Retirement is the ultimate adversary. True for Will Smith’s Mike Lowrey, truer still for Hollywood. Though lega-sequels perpetually seem like a fairly recent ploy for box office revenue, they’ve been a Hollywood gamble for decades now. Hell, thirty years ago, a single calendar year saw Chinatown, The Godfather: Part II, and The Last Picture Show receive follow-ups over 10 years after the fact. All were met with a tepid reception, as are most late blooming continuations, but somehow that rarely matters. Franchises (or franchise hopefuls) repeatedly arrive for a bow ten, fifteen years or more in the making. This isn’t to tediously lament Hollywood unoriginality, nor to compare a Michael Bay action series to the likes of ‘70s classics, but to underscore that time, prestige or genre do not hold sway over the prospect of another buck. After all, why replicate the chemistry of Will Smith and Martin Lawrence when you can simply postpone its retirement? And with an absence of Bayhem to balloon your budget, who could blame you? 17 years on, it’s these factors and more that make up the alchemy of what mostly works, and what occasionally doesn’t, about Bad Boys For Life.

Much has been made in retrospect how quaint the original ‘95 Bad Boys plays in comparison to its ‘03 follow-up. It rode on the rapport of its leads through only a handful of gunfights and fisticuffs, culminating in an airport climax Bay had to front his own money to finish. The second installment contains not one but two extended car chases with trucks emptying obstacles onto our heroes, and an entire slum being obliterated by a Hummer with little regard for human life–all across a gratuitous two and a half hours. In short, eight years apart, the buddy cop franchise already felt like the work of two different filmmakers. It’s both fitting and perhaps a relief that this long (long) gestating third outing should change hands entirely. What’s lost in the exchange is that Bay often felt like the third lead in these films. His cartoonish hues and bombastic camera choices were captivating performances in their own right, not easily ignored, sometimes to a fault. His affinity for Miami-via-Hot Wheels is notably absent here, and is frankly missed.

Despite this, Belgian-born newcomers Adil El Arbi and Bilall Fallah (whose breakout film Black we caught at TIFF in 2015) acquit themselves well with verve of their own, but the bottom line has other plans. On a reported budget of $90 million (down from Bad Boys II’s $130 million), the filmmaking duo feel constrained, even if this is their deepest pocket to date. Green screen adjacent motorcycle chases and digitally rendered flames can’t help but feel a bit tame after watching Bay demolish a Florida estate in a recklessly wanton firefight. Sure, that kind of costly excess is part of the reason we don’t get these films mid-summer anymore, but we’d be kidding ourselves to think it wasn’t part of the charm. There is however, no shortage of imagination here. Whether it’s playful subversion on Bay tropes, or punctuating the set pieces with carefully calculated bursts of graphic violence, the direction serves to put as much on screen as it can–one can only wonder if it’s enough to justify a 17-year hiatus.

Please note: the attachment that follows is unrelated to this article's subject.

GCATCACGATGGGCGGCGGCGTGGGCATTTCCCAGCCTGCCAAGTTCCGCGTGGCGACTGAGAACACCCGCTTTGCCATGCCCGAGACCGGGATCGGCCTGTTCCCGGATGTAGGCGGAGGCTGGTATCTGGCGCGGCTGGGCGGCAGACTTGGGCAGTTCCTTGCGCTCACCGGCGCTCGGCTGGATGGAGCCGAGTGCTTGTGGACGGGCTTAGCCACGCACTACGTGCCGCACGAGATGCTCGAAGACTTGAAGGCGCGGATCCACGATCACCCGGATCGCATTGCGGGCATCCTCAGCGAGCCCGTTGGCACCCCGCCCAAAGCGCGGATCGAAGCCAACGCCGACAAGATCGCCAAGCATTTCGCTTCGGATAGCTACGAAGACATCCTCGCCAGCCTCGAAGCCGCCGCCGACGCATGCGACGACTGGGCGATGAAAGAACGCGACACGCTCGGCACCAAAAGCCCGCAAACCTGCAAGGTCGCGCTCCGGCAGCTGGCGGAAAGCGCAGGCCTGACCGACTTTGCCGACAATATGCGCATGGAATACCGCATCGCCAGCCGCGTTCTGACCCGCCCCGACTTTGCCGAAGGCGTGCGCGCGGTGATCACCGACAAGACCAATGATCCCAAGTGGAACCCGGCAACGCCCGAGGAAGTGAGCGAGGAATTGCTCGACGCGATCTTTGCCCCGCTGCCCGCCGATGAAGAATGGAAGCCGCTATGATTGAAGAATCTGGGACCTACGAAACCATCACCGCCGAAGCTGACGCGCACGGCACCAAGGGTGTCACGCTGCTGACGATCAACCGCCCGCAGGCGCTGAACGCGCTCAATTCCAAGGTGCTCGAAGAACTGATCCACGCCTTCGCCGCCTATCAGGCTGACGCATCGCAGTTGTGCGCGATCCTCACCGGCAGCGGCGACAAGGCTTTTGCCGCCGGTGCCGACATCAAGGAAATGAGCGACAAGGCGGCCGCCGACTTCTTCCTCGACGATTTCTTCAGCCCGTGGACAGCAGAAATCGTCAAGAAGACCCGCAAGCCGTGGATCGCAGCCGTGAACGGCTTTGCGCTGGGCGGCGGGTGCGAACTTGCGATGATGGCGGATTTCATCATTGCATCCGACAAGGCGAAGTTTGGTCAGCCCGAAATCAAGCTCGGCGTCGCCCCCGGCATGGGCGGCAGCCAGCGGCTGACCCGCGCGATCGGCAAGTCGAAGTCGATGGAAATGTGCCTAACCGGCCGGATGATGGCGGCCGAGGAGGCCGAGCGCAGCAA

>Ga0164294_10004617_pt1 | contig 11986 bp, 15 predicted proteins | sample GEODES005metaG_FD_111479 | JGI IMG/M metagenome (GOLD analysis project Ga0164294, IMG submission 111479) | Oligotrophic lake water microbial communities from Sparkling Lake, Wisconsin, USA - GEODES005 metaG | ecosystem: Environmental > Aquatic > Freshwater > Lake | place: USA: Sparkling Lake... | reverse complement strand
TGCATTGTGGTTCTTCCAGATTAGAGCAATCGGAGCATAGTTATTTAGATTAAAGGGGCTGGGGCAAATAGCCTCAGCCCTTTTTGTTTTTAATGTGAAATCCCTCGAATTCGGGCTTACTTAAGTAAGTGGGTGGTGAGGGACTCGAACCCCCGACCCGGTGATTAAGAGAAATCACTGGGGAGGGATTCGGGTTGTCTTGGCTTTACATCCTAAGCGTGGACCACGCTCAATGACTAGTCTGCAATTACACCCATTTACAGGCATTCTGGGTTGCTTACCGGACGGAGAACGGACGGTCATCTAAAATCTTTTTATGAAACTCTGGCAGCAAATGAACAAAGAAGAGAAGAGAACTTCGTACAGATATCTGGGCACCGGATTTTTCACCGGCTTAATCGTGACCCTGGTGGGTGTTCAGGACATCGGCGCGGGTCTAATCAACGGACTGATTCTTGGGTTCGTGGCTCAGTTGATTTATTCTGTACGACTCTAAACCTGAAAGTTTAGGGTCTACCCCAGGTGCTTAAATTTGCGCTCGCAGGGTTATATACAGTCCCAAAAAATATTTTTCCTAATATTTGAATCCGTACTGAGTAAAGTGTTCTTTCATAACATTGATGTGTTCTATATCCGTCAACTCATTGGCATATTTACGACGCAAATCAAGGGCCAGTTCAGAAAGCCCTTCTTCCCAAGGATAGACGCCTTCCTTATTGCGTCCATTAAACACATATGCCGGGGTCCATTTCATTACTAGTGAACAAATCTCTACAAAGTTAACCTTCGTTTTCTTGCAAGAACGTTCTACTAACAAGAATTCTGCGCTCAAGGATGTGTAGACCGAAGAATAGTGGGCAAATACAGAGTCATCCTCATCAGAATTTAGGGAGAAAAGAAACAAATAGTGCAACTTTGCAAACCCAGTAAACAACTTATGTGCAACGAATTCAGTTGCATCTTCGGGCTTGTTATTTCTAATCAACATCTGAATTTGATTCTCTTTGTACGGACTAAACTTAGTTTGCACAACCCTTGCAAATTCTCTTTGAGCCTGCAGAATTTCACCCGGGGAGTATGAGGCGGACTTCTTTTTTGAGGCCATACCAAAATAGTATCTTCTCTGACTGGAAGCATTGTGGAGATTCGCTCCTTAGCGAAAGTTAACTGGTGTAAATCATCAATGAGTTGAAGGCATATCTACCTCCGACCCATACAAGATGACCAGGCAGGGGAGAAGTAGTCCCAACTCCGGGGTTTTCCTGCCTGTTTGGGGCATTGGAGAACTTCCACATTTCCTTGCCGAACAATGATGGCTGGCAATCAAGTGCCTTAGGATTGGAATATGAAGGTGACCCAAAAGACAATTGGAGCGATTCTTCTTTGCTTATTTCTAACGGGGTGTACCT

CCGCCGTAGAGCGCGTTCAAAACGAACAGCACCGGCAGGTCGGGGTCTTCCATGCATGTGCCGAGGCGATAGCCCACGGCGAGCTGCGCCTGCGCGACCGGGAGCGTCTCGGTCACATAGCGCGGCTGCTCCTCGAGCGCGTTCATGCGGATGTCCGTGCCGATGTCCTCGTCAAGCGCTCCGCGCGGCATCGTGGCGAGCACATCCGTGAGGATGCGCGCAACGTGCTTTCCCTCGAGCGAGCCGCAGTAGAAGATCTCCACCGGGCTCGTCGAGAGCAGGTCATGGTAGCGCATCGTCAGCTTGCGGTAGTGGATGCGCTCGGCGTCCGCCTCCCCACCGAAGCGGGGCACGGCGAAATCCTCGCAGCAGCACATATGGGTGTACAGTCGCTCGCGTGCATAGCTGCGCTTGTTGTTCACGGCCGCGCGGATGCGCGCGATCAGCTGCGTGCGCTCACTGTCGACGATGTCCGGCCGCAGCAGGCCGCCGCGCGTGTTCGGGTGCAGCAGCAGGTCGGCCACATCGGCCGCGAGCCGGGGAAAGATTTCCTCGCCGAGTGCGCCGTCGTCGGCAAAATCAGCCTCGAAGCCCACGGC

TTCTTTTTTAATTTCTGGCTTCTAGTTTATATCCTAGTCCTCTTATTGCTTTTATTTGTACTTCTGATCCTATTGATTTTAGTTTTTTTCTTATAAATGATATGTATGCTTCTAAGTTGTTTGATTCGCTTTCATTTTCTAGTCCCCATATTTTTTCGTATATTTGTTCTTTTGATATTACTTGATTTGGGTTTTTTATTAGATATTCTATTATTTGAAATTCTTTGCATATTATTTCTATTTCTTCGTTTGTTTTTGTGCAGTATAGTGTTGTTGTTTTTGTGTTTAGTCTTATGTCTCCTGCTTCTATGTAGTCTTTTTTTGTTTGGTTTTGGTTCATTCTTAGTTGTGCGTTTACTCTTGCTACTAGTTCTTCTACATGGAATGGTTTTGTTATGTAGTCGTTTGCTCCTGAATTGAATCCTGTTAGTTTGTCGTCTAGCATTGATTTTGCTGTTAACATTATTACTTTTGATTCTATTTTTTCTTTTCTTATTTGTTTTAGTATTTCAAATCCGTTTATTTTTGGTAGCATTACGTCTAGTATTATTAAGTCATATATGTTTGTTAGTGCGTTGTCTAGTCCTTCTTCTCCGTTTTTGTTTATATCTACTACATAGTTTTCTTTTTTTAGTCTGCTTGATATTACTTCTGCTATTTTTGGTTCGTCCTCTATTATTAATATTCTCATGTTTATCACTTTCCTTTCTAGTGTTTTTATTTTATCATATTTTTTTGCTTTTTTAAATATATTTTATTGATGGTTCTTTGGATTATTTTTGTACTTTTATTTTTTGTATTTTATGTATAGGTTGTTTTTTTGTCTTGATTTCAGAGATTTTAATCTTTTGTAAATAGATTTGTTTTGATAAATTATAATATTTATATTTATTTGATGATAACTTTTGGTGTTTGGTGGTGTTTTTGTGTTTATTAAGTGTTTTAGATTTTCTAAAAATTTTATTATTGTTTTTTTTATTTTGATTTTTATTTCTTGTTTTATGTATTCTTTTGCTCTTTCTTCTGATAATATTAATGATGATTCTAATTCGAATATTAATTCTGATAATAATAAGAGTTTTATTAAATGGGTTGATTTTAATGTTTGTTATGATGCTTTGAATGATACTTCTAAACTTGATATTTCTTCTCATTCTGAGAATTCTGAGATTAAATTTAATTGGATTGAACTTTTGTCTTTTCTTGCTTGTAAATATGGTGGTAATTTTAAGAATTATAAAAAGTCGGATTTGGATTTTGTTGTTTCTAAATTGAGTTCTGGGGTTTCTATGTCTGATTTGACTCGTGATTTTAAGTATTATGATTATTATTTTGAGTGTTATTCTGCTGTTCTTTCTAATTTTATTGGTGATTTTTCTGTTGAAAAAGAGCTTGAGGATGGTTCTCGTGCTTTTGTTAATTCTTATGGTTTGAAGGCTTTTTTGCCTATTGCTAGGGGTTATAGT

Where the bite may lack, the bark adjusts accordingly, scaling down to the basic, affable charisma between Lawrence and Smith that the first film thrived on. Here we’re reacclimated with the older, puffier Mike and Marcus by diving right in. Commendably scant on nostalgic callbacks, we’re filling in the gaps of the intervening years as needed, invited to simply enjoy the returning company as they deal with age and obsolescence. Yes, there are cringe-worthy old-timer jokes aplenty, but after a clunky first half, and a labyrinth of tones both dour and goofy, the Bad Boys start to find their groove again. The how and the why of it all is best left unsaid, as there are a handful of effective surprises in store for those who care enough to invest. The film admirably attempts a level of emotional resonance Bay has proven largely incapable of. Even if it can’t quite wrangle those beats into one cohesive mood, it gives its leads the most they’ve had to work across this trilogy.

Though what results is somewhat of a mixed bag, Bad Boys For Life soldiered on through 17 years of development hell and some uneven plotting to prove itself at the very least a satisfying actioner, best enjoyed with liberal amounts of popcorn, soda… and some Skittles.

Bad Boys For Life opens on Friday, January 17.

Grade: C+

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